Amina Hyatt: Tapping into online consumerism

Multi-talented entrepreneur feels that online retail is not only cost-effective but also customer-centric.


Nida Ameen December 10, 2013
Multi-talented entrepreneur feels that online retail is not only cost-effective but also customer-centric. PHOTOS: PUBLICITY

DUBAI:


Clad in a dusky pink blazer, chic printed top and a pair of dark navy skinnies, young entrepreneur Amina Hyatt makes quite a style statement as she struts into the club lounge of a posh hotel in Dubai, for an exclusive interview with The Express Tribune. Her immaculate sense of fashion is a reflection of why her brand is called High Street, and why has it grown exponentially in a relatively short span of time.


Hyatt introduced High Street, an umbrella brand that offers products from international chains like H&M, Zara, Forever 21, etc, in 2012, aimed at the modern, fashion-forward women of the East. However, Hyatt lives a rather multi-faceted professional life — she not only owns a brand but is also a stylist and a full-time fashion publicist based in the UAE. Despite never going to design school, and instead choosing a degree in Mass Communication, Hyatt was not deterred from taking a leap of faith into fashion retail.



“I was always inclined towards fashion since an early age; I would try on my mother’s clothes and dress up my dolls all the time. I delved into the business of fashion when I was only doing my A levels by exporting Eastern wear to certain boutiques in UK, US. I was awarded the honour of being Pakistan’s Youngest Entrepreneur,” shares Hyatt. “I came to realise that fashion is one thing that comes to me naturally, so why not keep my options open and pursue a different degree.”

It goes without saying that she made a smart choice. Being a publicist in one of the most fashion lucrative countries has given her an opportunity to associate with big names in the industry. Her clients include luxury brands like Casadei, Krug Champagne, Giuseppe Zanotti Designs and Fabi, amongst others

“Being in the PR industry has helped me a lot in terms of marketing and promoting my brand. I am well aware of what areas I should focus on, and how to stay connected with the media in Pakistan. It has given me immense exposure as a professional,” Hyatt says.



However, unlike her contemporaries, Hyatt has embraced a more technological (and hence global) way of business  — e-commerce. While she started her venture by stocking at multi-brand stores like Labels and L’atelier in Islamabad, she soon transitioned to online retail. Now, with a Facebook page, an e-shop and associations with two external websites, Fashion Central and The Warehouse, the talented stylista has tapped into Pakistan’s budding online consumer market.

“In order to stock up at an outlet, you have to pay a chunk of money over rent, and even then there is only a limited space offered to present your collection. However, Facebook and online websites are a great medium whereby you can upload an entire catalogue without incurring any additional costs and also grant easy access to your customers,” asserts Hyatt. “Pakistan is evolving in terms of fashion. There is a high demand for Western wear, but often people do not have access to credit cards and rely on their relatives to get them something. I noticed this existing gap and decided to reach the masses through my brand, which offers high quality Western wear at your doorstep.”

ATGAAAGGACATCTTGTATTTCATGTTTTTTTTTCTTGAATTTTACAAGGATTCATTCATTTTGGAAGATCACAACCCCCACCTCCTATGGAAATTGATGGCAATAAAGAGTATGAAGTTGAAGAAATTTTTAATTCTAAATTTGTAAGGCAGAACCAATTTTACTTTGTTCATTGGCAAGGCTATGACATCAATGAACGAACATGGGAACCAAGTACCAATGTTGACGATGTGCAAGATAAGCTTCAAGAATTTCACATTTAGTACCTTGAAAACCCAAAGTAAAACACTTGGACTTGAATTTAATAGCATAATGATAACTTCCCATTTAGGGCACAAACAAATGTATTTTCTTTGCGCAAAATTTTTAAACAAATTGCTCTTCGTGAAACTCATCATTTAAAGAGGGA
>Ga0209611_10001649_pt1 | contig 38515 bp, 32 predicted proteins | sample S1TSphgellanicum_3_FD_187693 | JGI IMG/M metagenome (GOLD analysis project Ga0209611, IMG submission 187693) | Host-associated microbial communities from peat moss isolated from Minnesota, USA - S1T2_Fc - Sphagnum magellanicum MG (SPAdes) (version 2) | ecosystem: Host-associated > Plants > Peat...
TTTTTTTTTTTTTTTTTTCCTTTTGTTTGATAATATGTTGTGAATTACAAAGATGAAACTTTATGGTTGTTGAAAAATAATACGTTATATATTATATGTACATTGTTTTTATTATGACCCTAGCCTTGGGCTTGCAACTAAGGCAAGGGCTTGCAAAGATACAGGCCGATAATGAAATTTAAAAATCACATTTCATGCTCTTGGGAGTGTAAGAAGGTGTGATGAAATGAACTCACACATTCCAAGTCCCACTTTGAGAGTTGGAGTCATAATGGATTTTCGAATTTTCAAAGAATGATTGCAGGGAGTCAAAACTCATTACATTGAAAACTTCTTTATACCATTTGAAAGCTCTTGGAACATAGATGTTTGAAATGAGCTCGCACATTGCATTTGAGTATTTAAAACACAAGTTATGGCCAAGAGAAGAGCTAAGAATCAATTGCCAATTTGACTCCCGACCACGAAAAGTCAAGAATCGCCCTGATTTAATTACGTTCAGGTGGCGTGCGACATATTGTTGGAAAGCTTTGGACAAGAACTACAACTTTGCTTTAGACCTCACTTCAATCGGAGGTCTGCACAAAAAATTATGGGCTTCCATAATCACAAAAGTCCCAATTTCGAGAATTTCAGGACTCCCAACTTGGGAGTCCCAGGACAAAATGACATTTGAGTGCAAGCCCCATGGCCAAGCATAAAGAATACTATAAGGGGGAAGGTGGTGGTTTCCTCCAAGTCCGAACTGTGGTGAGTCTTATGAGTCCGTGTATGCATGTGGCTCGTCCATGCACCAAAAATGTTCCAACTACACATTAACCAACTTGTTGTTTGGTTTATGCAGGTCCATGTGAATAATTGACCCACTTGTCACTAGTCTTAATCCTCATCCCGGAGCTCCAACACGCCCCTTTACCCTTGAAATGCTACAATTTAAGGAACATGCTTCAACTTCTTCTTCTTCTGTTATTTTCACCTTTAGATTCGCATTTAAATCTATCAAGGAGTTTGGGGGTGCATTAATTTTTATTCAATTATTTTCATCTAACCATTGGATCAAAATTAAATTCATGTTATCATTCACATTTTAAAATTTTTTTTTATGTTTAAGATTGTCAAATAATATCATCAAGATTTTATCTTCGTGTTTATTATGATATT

Despite competition from international brands like Mango and Monsoon, which have recently made their way into Pakistan’s metropolises, Hyatt maintains an edge. With an added advantage of having personal connections at manufacturing factories in Hong Kong, Hyatt is able to build up her inventory at a cheaper cost. In turn, her customers don’t pay a fortune for their favourite brand — prices range from Rs1,800 to a maximum of Rs5,500.



However, building a retail brand isn’t a layman’s job. She scours through magazines and catalogues on a regular basis to position herself strongly on the online platform. “It is my job every day to wake up and go through latest fashion magazines in order to gauge what’s currently trending. Pakistan, however, is a market that tends to follow trends later than the rest of the world. So I have to first make sure that I advertise the collection well on Facebook before selling it,” says Hyatt. “Pakistan is also a relatively conservative market; I have to be careful not to select pieces that are too revealing.”

Hyatt further differentiates her brand by offering a ‘Personal Shopper Service’ — a resource that many have overlooked. “People can book an appointment with a shopper and send their wish list of items that they want to purchase from specific stores. The shopper then buys them on behalf of the client and we courier it from Dubai. However, the service is currently only limited to high-end luxury brands,” Hyatt explains.

Believing in the famous quote; “style is eternal, fashion is temporary”, Hyatt passionately continues to expand her pet project. Her career paths maybe complex, but her philosophy for fashion remains simple: “don’t just follow trends; be at ease with your personal sense of style.”

Published in The Express Tribune, December 11th, 2013.

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COMMENTS (4)

RJ | 7 years ago | Reply The 10% of Pakistani women who do wear Western stuff will still prefer buying from their trips abroad or international chains at high-end malls no matter how reasonable the prices are. Because unfortunately people in our country run after names to flaunt!
Daal Chana | 7 years ago | Reply

Maximum of under 6K!. Lets hope quality is not compromised. Still cool dresses.

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